Tuesday, April 19, 2016


Last week the honourable members of parliament passed a law which exempted their allowances from tax.

In 2013 a whistleblower sued the attorney general because the parliamentary commission was not paying tax on MPs allowances. In February the commercial court ruled that the MPs allowances should be taxed and that the parliamentary commission, which handles their payments, should remit taxes on these from 2004.

During the Kyankwnazi retreat a few weeks ago President Yoweri Museveni said there would be no salary increments for public servants including MPs.

Now usually reliable sources are warning that MPs are planning to amend the Income Tax act to place them among those group of workers listed there that are exempt from taxation on their incomes, like soldiers, who risk life and limb so we can live in peace.

"MPs have to have the best job in this country. Not only can they decide how much they will get paid but they can also decide that they need not pay taxes...

I would love to hear why the honourable members believe they are worthy of a tax exemption on their income.

Off the top of my head, you sue for tax exemption if you are going to create jobs, set up a totally new industry from scratch or going to boost economic activity in a remote area. There are many other reasons of course including that you are unable to be gainfully employed or in the old days,  you could be exempt from graduated tax if you were impotent.

This is an important discussion for this county on many fronts but two immediately leap to mind.

One of the slogans against colonialism was that there would be no taxation without representation. The agitators argued, and rightly so, that how could a group of people collect taxes and appropriate funds ostensibly in the people’s benefit, when the people have no say not only about the spending of the money, but also the taxes to be levied.

Never mind that the colonialist – many of whom were genuine dogooders, believed they knew what was best for the colonies.

Similarly these MPs who think they are above paying theirtaxes are not representing us. They could argue that they are representing the 80 percent of us not paying taxes but then again where would they be leading us. Retrogressively into the pre-industrial age or progressively into a more developed nation?

"Leading from that, have they forgotten that they are leaders? Okay it’s a bit hard to remember that when you are dozing during parliamentary sessions or heckling the front bench or just plain behaving dishonourably --- even us the onlookers, forget they are leaders, seeing as the evidence is often hard to come by...

Taxes are the cost we pay for development. Of course in countries like ours where grubby fingered, public servants help themselves to a disproportionate portion of our taxes it is a hard argument to make, but the principle still holds. And besides you do not fix the problem by not paying taxes altogether.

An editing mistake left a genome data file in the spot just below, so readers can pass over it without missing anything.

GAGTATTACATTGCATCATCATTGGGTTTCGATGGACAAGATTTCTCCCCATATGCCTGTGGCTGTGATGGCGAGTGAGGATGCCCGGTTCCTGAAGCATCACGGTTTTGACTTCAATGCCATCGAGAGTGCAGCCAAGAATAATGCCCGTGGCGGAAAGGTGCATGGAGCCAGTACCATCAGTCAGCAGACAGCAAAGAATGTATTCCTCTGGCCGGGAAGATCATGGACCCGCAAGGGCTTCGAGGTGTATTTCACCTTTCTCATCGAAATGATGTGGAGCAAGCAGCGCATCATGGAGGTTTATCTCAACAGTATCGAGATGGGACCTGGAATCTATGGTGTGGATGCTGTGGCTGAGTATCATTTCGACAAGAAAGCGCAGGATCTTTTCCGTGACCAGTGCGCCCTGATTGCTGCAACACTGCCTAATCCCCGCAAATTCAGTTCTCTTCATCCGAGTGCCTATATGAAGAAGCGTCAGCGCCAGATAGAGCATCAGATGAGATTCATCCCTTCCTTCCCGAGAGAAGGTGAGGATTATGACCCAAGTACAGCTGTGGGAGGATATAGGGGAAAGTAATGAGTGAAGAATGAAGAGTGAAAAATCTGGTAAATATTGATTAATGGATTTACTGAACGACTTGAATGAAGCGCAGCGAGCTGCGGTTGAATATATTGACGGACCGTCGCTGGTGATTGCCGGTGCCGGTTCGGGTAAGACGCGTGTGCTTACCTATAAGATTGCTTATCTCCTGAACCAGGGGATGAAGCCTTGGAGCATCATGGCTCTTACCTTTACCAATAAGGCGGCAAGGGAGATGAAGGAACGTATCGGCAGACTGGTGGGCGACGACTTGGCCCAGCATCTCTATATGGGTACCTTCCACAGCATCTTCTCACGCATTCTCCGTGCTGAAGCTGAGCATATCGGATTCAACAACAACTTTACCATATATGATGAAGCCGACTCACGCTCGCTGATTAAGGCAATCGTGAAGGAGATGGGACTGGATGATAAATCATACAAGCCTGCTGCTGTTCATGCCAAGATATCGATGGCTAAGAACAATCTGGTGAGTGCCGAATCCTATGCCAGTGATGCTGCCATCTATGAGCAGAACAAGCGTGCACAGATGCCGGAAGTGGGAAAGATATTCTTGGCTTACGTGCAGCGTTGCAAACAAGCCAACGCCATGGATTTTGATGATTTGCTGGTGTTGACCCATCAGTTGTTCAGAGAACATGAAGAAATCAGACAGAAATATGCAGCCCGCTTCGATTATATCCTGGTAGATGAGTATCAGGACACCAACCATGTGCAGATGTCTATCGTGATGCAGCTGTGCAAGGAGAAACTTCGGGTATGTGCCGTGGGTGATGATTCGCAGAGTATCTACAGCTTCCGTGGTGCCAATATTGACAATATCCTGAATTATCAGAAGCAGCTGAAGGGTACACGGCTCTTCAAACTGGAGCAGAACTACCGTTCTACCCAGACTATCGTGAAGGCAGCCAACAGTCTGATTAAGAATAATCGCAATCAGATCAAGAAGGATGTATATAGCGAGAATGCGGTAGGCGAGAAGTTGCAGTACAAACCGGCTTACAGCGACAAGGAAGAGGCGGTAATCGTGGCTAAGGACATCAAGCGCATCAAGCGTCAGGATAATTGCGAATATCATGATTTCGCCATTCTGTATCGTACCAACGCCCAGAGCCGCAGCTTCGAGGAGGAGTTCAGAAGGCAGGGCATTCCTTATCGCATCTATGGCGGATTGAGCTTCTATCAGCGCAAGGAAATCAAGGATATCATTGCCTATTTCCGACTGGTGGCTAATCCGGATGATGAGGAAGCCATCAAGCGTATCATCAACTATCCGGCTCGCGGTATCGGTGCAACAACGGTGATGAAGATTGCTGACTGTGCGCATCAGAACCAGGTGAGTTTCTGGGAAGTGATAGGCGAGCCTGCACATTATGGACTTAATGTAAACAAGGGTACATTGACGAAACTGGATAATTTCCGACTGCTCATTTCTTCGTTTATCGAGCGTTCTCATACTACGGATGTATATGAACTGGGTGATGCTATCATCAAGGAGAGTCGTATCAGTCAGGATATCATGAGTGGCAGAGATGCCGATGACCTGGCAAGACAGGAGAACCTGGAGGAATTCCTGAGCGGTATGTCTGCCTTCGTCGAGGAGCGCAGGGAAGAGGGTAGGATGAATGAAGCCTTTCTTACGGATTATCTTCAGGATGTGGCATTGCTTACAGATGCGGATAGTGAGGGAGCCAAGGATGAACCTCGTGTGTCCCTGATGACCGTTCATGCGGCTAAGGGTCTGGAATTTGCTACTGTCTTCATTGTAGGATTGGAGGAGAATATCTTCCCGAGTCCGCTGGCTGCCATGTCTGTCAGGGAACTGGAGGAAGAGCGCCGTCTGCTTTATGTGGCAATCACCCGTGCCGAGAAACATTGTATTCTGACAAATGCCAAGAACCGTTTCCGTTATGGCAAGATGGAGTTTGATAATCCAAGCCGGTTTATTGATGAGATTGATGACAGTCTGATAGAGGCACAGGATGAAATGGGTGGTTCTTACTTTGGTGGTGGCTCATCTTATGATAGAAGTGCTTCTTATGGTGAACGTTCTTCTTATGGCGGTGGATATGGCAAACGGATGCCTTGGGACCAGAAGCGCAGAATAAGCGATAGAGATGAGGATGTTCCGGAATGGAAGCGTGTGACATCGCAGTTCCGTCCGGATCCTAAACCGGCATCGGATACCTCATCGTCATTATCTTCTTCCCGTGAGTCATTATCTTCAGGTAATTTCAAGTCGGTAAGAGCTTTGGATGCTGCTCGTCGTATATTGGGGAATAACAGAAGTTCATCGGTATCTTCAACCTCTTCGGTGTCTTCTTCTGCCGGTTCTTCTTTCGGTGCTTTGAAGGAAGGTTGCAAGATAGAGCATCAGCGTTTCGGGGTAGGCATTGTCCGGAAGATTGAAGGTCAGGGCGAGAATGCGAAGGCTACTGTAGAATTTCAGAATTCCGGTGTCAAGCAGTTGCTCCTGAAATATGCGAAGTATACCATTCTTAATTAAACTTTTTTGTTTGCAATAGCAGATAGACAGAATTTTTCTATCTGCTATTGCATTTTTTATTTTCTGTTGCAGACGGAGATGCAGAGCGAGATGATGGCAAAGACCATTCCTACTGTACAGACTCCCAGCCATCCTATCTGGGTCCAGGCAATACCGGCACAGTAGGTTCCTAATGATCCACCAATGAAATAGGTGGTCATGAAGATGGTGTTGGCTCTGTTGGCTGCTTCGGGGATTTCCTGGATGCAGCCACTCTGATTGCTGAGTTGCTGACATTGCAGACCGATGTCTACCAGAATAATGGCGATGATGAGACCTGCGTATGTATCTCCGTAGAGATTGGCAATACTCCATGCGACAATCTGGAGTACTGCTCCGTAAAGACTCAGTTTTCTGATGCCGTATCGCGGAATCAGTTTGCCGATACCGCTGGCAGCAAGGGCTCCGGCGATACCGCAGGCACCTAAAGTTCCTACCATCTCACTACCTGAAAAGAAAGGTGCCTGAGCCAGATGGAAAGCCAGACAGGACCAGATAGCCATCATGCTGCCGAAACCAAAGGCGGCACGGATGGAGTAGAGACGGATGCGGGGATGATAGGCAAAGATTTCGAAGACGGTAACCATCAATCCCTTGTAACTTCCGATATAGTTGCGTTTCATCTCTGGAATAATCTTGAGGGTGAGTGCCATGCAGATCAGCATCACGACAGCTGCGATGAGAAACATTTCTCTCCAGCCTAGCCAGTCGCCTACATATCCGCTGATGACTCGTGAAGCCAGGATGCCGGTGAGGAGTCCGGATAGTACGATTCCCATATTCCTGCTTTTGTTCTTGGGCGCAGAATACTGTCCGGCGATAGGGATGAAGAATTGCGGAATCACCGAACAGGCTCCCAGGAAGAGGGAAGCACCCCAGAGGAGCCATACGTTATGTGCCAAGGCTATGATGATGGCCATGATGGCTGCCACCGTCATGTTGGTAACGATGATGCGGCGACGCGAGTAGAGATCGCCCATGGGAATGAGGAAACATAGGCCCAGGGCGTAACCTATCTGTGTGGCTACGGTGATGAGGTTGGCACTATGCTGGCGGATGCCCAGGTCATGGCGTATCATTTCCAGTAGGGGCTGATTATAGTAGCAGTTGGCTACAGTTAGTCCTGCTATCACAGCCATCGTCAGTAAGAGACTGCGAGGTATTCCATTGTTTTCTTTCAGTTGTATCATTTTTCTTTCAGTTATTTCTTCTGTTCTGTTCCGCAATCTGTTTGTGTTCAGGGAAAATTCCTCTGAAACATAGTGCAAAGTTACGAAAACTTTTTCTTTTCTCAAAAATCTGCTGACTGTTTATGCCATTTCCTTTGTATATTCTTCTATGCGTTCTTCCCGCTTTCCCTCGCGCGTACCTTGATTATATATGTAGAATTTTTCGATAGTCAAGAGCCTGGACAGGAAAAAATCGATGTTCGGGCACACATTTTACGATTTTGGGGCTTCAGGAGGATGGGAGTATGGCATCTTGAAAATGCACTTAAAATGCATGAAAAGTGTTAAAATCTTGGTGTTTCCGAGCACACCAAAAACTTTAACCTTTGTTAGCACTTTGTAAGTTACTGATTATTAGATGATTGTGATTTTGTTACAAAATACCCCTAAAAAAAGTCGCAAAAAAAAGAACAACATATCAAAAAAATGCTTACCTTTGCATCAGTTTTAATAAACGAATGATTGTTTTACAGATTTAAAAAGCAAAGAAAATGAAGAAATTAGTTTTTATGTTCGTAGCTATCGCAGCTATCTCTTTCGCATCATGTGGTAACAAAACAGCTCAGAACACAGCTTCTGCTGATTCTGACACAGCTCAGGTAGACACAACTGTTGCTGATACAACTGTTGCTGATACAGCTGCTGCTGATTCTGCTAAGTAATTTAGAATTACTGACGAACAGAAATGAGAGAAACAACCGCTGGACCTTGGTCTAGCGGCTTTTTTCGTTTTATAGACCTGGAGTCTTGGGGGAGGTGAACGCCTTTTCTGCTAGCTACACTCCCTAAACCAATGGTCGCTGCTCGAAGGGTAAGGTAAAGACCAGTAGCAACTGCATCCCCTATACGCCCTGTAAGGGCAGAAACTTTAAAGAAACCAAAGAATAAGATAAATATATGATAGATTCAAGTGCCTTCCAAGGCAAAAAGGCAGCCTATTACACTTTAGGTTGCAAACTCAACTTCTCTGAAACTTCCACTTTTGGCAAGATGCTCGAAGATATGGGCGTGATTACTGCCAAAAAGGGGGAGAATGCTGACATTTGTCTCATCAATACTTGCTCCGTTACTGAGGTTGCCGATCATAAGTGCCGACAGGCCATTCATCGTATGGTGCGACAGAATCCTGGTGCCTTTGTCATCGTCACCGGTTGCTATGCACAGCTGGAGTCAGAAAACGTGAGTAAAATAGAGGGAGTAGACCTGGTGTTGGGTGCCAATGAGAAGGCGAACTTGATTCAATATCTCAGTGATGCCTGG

Taxes pay for security, physical and social infrastructure which goods allow us to generate more revenues to build more infrastructure --- a virtuous cycle, which if handled properly should lead to improvements in living standards for everybody.

So when MPs plot to abdicate their responsibility what are us mere mortals – who also happen to be their employers, supposed to do? The slippery slope of massive tax evasion beckons. And who will call us to book? The MPs?

Somebody needs to rein in the honourable ladies and gentlemen of parliament before the hurt themselves (which may not be a bad thing) but more importantly before they hurt us (if they are not already doing so).

For starters someone has to bell the cat.

Let us have an independent commission to determine MPs salaries. Unfortunately MPs may have to put this structure in place and we all know that monkeys are incapable of passing judgement on the forest.

Secondly, we need to cut the MP numbers. The fallacy that the MP is a benefit to his community has been demystified. MPs themselves after promising their electorate the 67 moons of Jupiter, then turn around and plead that bringing services to the people is not their job – by that time of course, they are pulling down sh20m a month and in the near future, God forbid, tax free income.

"It’s hard enough to build a nation with low revenue collections, an epidemic of corruption in the society and stone throwing allies doing so, from the comfort of their glass houses, without our very own MPs fighting for slobbering rights at the trough of the national treasury....

I know it’s a lost cause appealing to the MPs altruistic natures but somebody has to say it:

STOP! Honourables. In the name of all that is good and right, before you pull us all down into the mud with you.

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